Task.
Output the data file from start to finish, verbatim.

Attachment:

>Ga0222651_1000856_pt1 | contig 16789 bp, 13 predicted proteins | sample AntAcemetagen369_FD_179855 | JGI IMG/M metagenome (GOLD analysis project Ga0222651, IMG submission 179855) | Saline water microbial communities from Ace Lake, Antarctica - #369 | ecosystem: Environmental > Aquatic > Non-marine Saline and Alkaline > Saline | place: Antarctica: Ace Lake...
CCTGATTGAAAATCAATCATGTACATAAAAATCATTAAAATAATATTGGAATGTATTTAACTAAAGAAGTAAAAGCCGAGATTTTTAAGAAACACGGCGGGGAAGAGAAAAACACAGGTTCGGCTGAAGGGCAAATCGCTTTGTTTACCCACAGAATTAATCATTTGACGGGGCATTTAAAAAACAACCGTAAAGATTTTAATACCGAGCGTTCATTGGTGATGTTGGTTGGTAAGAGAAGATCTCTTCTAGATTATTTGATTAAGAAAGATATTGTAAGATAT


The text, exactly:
>Ga0222651_1000856_pt1 | contig 16789 bp, 13 predicted proteins | sample AntAcemetagen369_FD_179855 | JGI IMG/M metagenome (GOLD analysis project Ga0222651, IMG submission 179855) | Saline water microbial communities from Ace Lake, Antarctica - #369 | ecosystem: Environmental > Aquatic > Non-marine Saline and Alkaline > Saline | place: Antarctica: Ace Lake...
CCTGATTGAAAATCAATCATGTACATAAAAATCATTAAAATAATATTGGAATGTATTTAACTAAAGAAGTAAAAGCCGAGATTTTTAAGAAACACGGCGGGGAAGAGAAAAACACAGGTTCGGCTGAAGGGCAAATCGCTTTGTTTACCCACAGAATTAATCATTTGACGGGGCATTTAAAAAACAACCGTAAAGATTTTAATACCGAGCGTTCATTGGTGATGTTGGTTGGTAAGAGAAGATCTCTTCTAGATTATTTGATTAAGAAAGATATTGTAAGATAT